Government always consults the industry that it regulates when developing rules and guidelines.

    http://www.ams.usda.gov/AMSv1.0/getf...cct=nopgeninfo

    Except for operations whose gross income from
    organic sales totals $5,000 or less, farm and processing
    operations that grow and process organic agricultural
    products must be certifi ed by USDA-accredited
    certifying agents.
    At least in NY state, i believe the law is that one cannot even label their produce for sale with the word 'organic' unless it is certified organic.
    I find this hard to believe for honey because NY State doesn't even have a definition for what honey is. That is our first battle. If honey isn't defined how can you say it is not organic. If I put a label on my jars that reads "Honey that comes from organic sources" and I am a back yard beek how could someone or some entity dispute it unless they witnessed me dousing them with cems?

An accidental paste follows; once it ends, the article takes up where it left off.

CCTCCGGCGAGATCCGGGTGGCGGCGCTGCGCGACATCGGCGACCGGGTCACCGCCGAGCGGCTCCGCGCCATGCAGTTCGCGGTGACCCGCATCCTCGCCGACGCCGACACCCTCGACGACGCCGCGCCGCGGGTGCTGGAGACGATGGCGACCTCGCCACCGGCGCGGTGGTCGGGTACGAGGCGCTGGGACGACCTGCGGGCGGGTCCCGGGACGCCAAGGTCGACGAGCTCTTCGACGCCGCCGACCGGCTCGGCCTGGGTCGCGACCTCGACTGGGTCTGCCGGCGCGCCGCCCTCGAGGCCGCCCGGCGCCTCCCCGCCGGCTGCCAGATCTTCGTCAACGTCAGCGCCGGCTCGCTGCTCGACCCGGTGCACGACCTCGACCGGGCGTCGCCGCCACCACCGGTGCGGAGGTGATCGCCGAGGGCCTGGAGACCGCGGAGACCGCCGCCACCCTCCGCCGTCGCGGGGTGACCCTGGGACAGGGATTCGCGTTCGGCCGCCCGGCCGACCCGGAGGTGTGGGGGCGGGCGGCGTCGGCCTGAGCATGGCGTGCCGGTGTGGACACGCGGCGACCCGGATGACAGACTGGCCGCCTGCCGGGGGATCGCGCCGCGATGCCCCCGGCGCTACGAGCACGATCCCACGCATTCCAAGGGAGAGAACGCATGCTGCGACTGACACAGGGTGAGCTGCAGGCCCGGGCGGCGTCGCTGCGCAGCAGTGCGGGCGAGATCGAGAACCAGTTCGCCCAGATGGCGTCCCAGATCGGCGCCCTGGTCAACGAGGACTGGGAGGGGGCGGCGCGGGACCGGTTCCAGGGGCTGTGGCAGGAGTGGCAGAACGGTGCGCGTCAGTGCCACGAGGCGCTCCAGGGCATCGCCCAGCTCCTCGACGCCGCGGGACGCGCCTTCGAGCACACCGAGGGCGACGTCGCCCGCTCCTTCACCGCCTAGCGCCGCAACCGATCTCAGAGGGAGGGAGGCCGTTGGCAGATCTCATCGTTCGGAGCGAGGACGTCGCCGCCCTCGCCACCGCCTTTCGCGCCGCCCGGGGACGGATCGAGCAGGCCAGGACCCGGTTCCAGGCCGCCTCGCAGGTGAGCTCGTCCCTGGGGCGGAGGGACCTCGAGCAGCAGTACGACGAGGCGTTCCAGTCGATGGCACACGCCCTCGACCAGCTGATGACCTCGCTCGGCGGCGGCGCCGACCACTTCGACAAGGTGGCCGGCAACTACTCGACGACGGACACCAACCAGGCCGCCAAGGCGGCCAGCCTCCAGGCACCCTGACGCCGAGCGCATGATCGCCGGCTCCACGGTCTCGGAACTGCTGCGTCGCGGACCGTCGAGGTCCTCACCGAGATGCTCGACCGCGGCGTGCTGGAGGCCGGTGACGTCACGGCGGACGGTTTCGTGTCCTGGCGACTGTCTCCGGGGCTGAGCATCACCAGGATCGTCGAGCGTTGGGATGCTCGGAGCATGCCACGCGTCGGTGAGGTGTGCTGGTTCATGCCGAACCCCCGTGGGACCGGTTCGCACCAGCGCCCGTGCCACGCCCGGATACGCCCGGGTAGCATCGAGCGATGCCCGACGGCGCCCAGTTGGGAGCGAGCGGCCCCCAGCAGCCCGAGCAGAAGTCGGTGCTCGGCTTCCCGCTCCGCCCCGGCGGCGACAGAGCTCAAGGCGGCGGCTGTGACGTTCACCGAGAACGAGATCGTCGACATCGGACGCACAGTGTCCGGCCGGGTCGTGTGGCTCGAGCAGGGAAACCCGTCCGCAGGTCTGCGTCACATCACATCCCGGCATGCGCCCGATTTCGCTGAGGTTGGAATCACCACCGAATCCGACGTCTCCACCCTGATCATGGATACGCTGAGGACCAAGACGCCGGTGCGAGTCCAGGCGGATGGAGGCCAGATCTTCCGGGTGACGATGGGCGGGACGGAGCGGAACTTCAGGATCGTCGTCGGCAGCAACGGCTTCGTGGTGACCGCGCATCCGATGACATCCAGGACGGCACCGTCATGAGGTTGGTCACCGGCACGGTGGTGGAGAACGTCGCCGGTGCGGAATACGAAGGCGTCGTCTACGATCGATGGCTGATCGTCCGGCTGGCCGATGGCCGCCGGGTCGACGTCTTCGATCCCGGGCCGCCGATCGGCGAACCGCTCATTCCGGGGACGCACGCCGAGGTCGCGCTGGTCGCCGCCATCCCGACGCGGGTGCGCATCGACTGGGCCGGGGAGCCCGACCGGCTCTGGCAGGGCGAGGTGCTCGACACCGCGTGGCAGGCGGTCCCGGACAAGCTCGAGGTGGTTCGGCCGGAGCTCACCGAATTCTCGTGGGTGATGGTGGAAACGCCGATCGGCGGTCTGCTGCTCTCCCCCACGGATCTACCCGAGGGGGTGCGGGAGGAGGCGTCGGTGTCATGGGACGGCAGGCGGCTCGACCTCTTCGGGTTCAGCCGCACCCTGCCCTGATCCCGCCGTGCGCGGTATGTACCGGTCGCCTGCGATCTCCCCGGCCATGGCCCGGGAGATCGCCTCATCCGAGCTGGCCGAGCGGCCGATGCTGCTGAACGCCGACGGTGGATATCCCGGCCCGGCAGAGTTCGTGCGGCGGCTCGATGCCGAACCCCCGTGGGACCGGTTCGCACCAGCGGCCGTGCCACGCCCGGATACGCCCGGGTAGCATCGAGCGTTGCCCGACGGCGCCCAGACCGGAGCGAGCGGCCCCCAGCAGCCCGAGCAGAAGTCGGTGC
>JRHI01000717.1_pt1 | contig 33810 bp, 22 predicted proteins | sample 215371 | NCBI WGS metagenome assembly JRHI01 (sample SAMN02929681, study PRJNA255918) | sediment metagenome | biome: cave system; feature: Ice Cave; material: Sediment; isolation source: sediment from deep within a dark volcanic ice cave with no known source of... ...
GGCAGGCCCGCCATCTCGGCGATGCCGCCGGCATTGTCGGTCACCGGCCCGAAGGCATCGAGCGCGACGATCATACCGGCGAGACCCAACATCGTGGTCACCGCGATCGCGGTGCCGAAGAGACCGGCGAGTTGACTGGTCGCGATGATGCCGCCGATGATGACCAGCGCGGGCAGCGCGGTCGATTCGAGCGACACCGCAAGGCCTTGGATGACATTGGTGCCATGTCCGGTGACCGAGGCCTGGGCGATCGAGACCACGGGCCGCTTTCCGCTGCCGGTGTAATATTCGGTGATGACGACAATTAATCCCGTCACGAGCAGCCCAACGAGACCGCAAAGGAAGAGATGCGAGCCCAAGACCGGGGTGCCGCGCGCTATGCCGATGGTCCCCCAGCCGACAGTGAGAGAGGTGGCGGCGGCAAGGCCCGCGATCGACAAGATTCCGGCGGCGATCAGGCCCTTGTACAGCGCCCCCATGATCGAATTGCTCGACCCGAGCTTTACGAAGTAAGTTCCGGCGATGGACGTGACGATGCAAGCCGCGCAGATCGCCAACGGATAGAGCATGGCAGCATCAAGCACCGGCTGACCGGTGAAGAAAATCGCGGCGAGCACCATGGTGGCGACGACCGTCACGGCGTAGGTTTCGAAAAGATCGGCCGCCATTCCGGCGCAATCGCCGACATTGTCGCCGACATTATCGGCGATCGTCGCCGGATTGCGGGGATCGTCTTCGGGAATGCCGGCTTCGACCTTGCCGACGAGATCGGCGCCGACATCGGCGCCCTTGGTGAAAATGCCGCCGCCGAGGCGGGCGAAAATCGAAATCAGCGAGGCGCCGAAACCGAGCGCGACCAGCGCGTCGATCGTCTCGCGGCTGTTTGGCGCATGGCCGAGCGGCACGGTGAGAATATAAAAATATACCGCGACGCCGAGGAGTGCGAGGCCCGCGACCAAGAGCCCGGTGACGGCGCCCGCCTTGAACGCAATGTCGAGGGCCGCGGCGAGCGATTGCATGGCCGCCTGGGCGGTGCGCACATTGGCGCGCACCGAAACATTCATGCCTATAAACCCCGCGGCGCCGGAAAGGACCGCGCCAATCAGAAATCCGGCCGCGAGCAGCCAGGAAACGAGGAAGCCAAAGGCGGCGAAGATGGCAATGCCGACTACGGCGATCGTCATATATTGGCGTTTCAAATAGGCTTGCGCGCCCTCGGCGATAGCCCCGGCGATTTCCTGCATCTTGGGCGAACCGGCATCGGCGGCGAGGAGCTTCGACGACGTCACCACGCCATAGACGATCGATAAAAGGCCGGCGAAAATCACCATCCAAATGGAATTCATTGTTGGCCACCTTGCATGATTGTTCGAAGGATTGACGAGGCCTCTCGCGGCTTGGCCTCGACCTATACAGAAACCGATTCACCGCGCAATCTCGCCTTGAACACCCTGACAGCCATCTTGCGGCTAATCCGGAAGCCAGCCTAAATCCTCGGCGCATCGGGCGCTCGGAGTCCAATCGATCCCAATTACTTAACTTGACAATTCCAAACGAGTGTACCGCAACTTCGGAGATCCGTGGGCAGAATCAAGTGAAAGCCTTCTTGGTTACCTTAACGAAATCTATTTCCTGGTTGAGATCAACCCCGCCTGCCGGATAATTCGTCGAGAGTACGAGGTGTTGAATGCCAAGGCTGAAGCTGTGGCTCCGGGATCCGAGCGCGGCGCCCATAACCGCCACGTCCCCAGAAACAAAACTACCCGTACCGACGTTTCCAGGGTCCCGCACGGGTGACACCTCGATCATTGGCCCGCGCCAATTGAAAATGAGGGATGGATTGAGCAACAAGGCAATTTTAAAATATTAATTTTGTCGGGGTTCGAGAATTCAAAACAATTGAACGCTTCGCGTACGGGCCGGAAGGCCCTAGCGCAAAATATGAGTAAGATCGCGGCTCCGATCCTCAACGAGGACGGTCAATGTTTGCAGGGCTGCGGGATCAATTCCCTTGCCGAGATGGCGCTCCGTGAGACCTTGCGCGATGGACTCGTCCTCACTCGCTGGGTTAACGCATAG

Brian Cardinal
    Zone 5a, Practicing non-intervention beekeeping

  8. #28
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    Default Re: Organic Honey is Certified?

    Quote Originally Posted by The Soap Pixie View Post
    I am not trying to speak for Sqkcrk, but I interpreted the point being made about selling as actually pushing a product. There are two types of sellers, those that offer a product for sale and those that "market" their product. Setting up shop and pushing that product by giving customers a lot of info on it and telling them why it is good is different than telling people you have have a product to sell and letting that product speak for itself.